The SMS dated January 11, 2019 requires the petitioner to submit documents/ISD within 10 days. It also requires the petitioner to refer to the e-mail for details. The petitioner was therefore put on notice by B.P.C.L. as to the status of the application of the petitioner in terms of Clause 14E by SMS as well as e-mail. The petitioner did receive the e-mail dated January 11, 2019. According to the petitioner, the e-mail reached the spam box and therefore, the petitioner did not notice the same. Clause 14E of the guidelines requires B.P.C.L. to communicate the status of the application through SMS/e-mail which B.P.C.L. did to the petitioner. B.P.C.L. is not at fault in the e-mail reaching the spam box of the petitioner. An e-mail reaches a spam box of a recipient on the recipient arranging his/her e-mail facility in such manner that specified e-mails reach the spam box. Both the parties in the selection process are required to exercise due care. Petitioner ought to have exercised due care to ensure that, e-mails sent by B.P.C.L. did not reach the spam box. In any event, the petitioner could have checked the spam box to find out receipt of the e-mail after receiving the SMS on January 11, 2019. The second e-mail dated January 21, 2019 also reached the spam box of the petitioner. The abject failure of the petitioner in exercising due and reasonable care while dealing with the application does not vest the petitioner with any right to have an extension of the time to comply with the requisitions.
The dictionaries relied on behalf of the petitioner explains the word 'spam' to mean an irrelevant or unsolicited message sent over the Internet, typically to the large number of users, for the purposes of advertising, phishing, spreading malware, etc. Essentially, spam is an unwanted e-mail usually an advertisement. However, the internet facility enjoyed by any user, allows the user to classify mails into different categories. An internet user, has the option of classifying mails as spams or as regular e-mails. In any event, the internet user has the option of checking the spam mail box to find out if, any of the mails lodged therein are relevant for the user. It is the duty of the user to check his mail box for both spam mail and otherwise. In the present case, the petitioner as an applicant in the selection process failed to exercise due care that the petitioner is expected to exercise in normal circumstances in relation to her application particularly when, the process of application and the process of informing the petitioner as to the status of the application are prescribed to be done On-line.
It is the contention of the petitioner that, the word SMS/e-mail, has to be understood that these are in conjunction with each other. In other words, B.P.C.L. was obliged to inform the petitioner both by SMS as well as by e-mail. B.P.C.L. not having done so, B.P.C.L. failed to discharge its obligations in informing the petitioner within time. Therefore, the petitioner cannot be faulted in not responding to the e- mails within time. As noticed above, the guidelines particularly Clause 14E requires B.P.C.L. to inform the petitioner as to the status of the application through SMS/e-mail. Punctuation " / " was interpreted in Barun Ghosh (supra). The interpretation was in the context of Clause 23 of West Bengal Public Distribution System (Maintenance and Control) Order, 2003 as amended by the subsequent notification dated November 18, 2004. Clause 23 of the 2003 Order require the authorities to declare vacancy of a distributor through public notification/advertisement. In the facts of that case, although, two newspaper advertisements were published, it was an admitted fact that public notification in the Official Gazette was not made. In the facts of that case, the punctuation " / " was interpreted to mean that, both public notification and advertisements were mandatory in terms of Clause 23 of the 2003 Order. In that case, declaration of vacancy in respect of a distributorship was involved. Such declaration was required to made public. In such context, the Court found that, the public at large should be notified of such vacancy. Such was the requirement of Clause 23 of the 2003 Order. In such context, particularly when the public at large was statutorily required to be notified, the Court interpreted the user of the punctuation " / " to mean that, the authorities were required to publish notification in the Official Gazette as well as advertised the vacancy in newspapers. In the present case, the guidelines require the Oil Company to inform the petitioner. Public is not involved in the process of the Oil Company informing an applicant. Oil Company is not required to inform the public at large through the SMS/e-mail. It is limited to the applicant. Barun Ghosh (supra) has also noted that, the punctuation can be interpreted differently in different context. In my view, the punctuation " / " will take the contour that the context require. The present context does not mandate B.P.C.L. to issue both SMS as well as an e-mail to the applicant. Any one of the two modes would be sufficient. What is required is that the applicant should be put on notice as to his/her status of the application. B.P.C.L. in the facts of the present case discharged such an obligation.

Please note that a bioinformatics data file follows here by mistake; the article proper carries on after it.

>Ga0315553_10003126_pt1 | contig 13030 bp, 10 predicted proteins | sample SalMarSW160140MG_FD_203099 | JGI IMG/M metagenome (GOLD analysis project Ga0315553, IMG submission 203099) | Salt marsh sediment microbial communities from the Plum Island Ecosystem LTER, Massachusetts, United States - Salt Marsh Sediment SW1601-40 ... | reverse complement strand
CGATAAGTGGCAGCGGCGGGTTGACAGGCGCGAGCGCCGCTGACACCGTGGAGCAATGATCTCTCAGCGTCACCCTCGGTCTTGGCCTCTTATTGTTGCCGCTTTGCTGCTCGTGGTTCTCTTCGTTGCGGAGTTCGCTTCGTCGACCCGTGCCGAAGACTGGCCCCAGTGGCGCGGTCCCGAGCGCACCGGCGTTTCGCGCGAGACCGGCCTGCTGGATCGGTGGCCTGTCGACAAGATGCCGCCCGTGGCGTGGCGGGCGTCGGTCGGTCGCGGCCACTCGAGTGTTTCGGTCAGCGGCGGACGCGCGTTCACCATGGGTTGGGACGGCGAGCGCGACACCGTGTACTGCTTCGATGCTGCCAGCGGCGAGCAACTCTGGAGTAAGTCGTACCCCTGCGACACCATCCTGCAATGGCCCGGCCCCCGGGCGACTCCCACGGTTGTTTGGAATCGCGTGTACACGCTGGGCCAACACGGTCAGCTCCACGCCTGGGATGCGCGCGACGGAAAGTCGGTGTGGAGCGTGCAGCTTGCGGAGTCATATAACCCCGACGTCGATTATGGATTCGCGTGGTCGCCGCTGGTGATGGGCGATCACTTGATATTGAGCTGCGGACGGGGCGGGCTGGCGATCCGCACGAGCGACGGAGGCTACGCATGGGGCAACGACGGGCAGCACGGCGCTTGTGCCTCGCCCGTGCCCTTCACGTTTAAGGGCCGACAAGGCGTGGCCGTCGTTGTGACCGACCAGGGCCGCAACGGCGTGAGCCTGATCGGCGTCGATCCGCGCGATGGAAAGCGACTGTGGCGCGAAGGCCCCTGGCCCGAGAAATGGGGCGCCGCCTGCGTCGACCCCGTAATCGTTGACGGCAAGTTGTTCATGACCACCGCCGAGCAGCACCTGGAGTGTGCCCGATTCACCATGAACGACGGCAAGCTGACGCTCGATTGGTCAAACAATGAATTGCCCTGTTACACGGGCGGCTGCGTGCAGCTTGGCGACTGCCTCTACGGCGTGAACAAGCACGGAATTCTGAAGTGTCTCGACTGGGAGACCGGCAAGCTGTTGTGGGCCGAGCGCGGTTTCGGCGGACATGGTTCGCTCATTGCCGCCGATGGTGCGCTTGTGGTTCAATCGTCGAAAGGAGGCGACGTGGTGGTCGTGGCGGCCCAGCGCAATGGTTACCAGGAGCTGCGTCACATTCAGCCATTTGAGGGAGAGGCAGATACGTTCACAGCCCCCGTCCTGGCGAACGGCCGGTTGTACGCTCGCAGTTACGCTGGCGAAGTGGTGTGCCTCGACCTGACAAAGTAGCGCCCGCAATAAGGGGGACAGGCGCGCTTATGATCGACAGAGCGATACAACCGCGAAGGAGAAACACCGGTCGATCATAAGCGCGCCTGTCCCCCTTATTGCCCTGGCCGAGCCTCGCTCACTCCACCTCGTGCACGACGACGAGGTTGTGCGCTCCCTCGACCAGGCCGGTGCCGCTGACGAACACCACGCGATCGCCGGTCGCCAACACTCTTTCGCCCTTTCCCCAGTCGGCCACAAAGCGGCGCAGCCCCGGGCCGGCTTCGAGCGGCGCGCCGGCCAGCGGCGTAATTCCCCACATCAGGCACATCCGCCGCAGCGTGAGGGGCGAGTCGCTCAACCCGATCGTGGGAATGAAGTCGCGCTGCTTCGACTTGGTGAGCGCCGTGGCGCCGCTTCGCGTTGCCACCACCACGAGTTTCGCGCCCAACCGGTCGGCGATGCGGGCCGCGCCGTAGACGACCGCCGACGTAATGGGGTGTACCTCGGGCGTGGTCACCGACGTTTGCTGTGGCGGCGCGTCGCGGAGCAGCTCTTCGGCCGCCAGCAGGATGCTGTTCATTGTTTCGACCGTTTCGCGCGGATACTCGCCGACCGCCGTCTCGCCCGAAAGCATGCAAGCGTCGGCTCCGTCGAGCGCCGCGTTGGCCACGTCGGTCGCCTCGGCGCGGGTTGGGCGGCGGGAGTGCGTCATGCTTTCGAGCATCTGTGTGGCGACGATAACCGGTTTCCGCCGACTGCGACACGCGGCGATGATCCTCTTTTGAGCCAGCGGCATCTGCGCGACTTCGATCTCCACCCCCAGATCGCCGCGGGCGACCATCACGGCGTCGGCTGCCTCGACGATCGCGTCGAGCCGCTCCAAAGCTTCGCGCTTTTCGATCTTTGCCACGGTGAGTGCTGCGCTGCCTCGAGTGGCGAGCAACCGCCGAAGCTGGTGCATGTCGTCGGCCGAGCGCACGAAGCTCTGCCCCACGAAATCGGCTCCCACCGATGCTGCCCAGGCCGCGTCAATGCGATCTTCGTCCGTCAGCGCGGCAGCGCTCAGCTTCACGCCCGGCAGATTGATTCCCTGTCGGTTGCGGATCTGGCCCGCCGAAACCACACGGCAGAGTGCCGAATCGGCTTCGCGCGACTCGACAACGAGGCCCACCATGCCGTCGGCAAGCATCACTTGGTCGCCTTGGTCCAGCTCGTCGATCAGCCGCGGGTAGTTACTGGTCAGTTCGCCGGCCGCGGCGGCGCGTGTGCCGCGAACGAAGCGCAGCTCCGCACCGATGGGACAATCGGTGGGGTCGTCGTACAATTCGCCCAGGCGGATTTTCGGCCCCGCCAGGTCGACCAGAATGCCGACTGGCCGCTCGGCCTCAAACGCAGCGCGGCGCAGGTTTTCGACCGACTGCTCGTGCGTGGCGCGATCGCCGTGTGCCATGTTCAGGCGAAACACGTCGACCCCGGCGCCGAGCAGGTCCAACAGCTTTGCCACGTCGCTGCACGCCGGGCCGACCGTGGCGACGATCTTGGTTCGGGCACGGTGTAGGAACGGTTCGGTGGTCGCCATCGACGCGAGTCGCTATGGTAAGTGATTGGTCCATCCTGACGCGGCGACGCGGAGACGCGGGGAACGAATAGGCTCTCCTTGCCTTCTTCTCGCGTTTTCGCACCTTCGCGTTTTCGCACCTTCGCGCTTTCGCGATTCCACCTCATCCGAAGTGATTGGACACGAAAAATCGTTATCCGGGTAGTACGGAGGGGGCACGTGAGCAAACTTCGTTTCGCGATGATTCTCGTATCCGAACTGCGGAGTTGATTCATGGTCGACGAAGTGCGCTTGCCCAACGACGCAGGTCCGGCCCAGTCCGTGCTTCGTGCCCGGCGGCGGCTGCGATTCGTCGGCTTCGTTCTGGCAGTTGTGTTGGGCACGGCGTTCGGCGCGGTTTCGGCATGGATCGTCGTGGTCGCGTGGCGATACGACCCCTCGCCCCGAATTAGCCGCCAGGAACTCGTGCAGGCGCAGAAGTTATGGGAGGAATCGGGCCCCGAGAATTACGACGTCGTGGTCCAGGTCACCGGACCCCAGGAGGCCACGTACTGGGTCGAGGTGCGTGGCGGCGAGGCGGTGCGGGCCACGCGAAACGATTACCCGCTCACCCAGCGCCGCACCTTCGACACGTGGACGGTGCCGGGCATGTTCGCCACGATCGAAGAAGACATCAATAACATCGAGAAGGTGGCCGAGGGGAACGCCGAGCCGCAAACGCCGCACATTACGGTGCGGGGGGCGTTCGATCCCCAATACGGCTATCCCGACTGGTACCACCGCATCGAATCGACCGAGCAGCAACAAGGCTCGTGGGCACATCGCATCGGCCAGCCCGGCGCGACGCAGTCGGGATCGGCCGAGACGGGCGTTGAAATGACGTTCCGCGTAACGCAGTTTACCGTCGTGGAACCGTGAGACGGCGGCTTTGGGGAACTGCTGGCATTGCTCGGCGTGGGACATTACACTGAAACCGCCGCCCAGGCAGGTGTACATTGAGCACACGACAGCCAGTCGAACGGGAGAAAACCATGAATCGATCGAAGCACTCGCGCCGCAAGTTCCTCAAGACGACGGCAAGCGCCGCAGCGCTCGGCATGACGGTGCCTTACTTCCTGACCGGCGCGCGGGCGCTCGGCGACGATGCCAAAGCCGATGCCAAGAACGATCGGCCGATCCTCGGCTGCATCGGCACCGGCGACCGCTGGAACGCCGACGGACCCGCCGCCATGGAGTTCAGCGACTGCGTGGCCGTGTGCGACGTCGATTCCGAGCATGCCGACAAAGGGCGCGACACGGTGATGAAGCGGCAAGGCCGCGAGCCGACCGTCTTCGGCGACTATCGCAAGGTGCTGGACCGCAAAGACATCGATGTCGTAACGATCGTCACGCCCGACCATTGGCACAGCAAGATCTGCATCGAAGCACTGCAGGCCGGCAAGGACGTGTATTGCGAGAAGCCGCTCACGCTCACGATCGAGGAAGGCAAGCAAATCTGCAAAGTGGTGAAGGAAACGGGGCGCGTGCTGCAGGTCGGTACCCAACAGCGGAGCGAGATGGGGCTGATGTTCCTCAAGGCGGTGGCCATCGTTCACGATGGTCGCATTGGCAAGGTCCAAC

It is the contention of the petitioner that, Clause 14E (vii) requires the candidature to be rejected under intimation. According to the petitioner, su
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ch Clause should be read to mean that, a notice of default is required to be given by B.P.C.L. whereupon, the petitioner will have an opportunity to remedy the breach, if any. With respect, Clause 14E (vii) cannot be interpreted as contended on behalf of the petitioner. The selection process is time bound. Selection process requires B.P.C.L. to inform the applicant as to the status of the application. It requires B.P.C.L. to discharge obligations within specified time. In the facts of the present case, B.P.C.L. did inform the petitioner as to the status of his application. Such intimation was given within the time stipulated. Petitioner had sufficient time to react to such intimations. The petitioner was required to submit documents and remit 10 per cent of the security deposit within the time stipulated. Petitioner was given a notice with regard thereto. Petitioner failed to react to such notice. Petitioner was given a reminder to such effect on her failure. Petitioner failed to react to the second e-mail dated January 21, 2019. Therefore, Clause 14E (vii) stands complied with. Petitioner was given sufficient notices as stipulated to comply with the requisitions. Petitioner despite receipt of such notices, failed to react thereon. The contention that the e-mails reached the spam box and therefore, the petitioner was prevented by sufficient cause from not reacting cannot be accepted. In view of the discussions above, no relief can be granted to the petitioner. W.P. No. 5663 (W) of 2019 is dismissed. No order as to costs. Urgent certified website copies of this judgment and order, if applied for, be made available to the parties upon compliance of the requisite formalities.